Monday, April 01, 2013

I Get Off On Submitting My Rejected Stories

Yep. Just like the post title says. 

Big time.

I like challenges. A lot. And more than any challenge, I really enjoy trying to sell my newly rejected stories to another magazine. I get an adrenaline rush from it. 

Seriously. 

For me, it's the perfect challenge: the odds for acceptance are not in my favor, and I have just about two paragraphs (for the kinder ones, a page) to hook a slush reader/editor before they reject my story. 

What warm-blooded, competitive person wouldn't get off on that?

Yesterday, Crowded Magazine rejected a story of mine, but I've already made some changes to it with the plan to send it out into the world again in the next few days (if not tonight). 

Challenge accepted.

Oh, and next month when the submission period opens again for Crowded, I'll be submitting another story.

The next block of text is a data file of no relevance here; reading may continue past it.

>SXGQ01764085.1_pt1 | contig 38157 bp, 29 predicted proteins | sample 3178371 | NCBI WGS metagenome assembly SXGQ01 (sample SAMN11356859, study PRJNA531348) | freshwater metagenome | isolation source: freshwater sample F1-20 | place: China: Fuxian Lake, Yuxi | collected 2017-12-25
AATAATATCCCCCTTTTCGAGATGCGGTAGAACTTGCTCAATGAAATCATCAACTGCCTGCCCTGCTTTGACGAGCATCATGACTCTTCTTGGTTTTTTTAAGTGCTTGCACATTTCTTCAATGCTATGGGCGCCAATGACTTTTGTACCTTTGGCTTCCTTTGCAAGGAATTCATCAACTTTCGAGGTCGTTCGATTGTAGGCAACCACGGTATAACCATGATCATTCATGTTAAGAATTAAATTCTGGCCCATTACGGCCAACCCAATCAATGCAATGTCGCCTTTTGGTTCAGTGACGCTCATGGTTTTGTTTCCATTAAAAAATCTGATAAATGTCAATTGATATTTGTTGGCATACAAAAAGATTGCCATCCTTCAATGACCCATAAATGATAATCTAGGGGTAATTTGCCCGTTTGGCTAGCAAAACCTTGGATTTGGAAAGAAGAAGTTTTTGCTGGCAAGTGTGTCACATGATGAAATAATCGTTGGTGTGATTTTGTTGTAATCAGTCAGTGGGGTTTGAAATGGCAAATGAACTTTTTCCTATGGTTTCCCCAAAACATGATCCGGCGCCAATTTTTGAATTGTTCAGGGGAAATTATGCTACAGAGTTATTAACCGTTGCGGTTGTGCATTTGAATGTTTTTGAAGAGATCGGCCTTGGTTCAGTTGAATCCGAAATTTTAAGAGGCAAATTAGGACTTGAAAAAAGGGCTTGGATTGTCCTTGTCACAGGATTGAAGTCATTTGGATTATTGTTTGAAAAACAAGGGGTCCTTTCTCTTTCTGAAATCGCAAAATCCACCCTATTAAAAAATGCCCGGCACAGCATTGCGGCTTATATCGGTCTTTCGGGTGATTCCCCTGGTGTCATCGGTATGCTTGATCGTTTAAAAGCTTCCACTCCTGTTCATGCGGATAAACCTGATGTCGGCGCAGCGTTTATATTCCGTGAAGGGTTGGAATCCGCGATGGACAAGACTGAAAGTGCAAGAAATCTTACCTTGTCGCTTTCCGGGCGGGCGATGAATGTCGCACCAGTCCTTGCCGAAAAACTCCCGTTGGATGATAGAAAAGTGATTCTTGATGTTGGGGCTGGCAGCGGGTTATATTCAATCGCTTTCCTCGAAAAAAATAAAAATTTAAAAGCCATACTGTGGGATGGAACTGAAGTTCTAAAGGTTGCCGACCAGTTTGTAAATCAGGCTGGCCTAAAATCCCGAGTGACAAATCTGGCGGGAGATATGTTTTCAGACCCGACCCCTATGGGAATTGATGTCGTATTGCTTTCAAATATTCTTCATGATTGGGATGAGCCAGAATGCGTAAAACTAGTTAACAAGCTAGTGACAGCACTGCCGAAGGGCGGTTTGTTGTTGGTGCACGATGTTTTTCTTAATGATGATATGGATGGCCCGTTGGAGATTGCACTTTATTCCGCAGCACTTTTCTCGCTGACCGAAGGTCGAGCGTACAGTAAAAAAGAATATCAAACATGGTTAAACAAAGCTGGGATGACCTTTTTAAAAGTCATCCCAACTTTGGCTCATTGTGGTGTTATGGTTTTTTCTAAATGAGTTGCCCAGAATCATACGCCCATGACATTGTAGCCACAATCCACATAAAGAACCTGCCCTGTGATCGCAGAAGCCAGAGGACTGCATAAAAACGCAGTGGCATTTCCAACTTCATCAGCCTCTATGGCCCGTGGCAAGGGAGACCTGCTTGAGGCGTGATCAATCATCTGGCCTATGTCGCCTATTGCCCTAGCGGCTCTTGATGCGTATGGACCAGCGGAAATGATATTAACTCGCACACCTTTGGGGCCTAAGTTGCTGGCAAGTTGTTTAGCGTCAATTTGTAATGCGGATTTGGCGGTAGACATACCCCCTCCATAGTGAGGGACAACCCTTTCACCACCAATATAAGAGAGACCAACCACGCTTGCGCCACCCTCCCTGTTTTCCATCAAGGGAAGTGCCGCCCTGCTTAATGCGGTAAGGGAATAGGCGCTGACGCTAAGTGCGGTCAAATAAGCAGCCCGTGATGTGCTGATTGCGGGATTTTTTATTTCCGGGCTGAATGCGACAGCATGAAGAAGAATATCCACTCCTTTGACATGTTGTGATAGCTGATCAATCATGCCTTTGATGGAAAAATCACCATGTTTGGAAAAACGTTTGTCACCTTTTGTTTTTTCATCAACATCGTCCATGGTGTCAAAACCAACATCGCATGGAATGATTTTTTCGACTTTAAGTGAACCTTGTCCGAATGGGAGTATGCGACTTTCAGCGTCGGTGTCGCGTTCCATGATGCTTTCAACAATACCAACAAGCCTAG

Double challenge accepted. 

This is nothing personal against Crowded Magazine, any other magazine, or editors and slush readers. This is all about becoming better at the craft of writing. I take the feedback I've been given on my rejected story, apply it to my writing, and come out with an improved and sharper piece.

We all deal with rejection(s) in our own unique way. This is how I deal with mine.

Might as well have a little fun with it along the way, right?

2 comments:

Constance Burris said...

I don't get off on rejection, but I'm working on getting to that point .

And I've just added Crowded to my list of places to harass with my submissions.

six blocks east of mars said...

I definitely see being rejected as a fierce challenge for me to step up to and overcome.

Sometimes, I'm angry competitive with it (like, 'You smacked me in the mouth with that rejection! Challenge accepted!'), and sometimes I'm cool with it (like, 'I got this. Publication will happen soon.')

I do recommend Crowded Magazine for it's unique process. They also encourage you to comment on other stories as well, which is fine, I think. They want you to critique stories with the thought, 'Is this story good enough to be published alongside mine?'

Just remember to choose the "see comments on your story option." I've gotten interesting feedback on my story.

Thanks for commenting, Connie!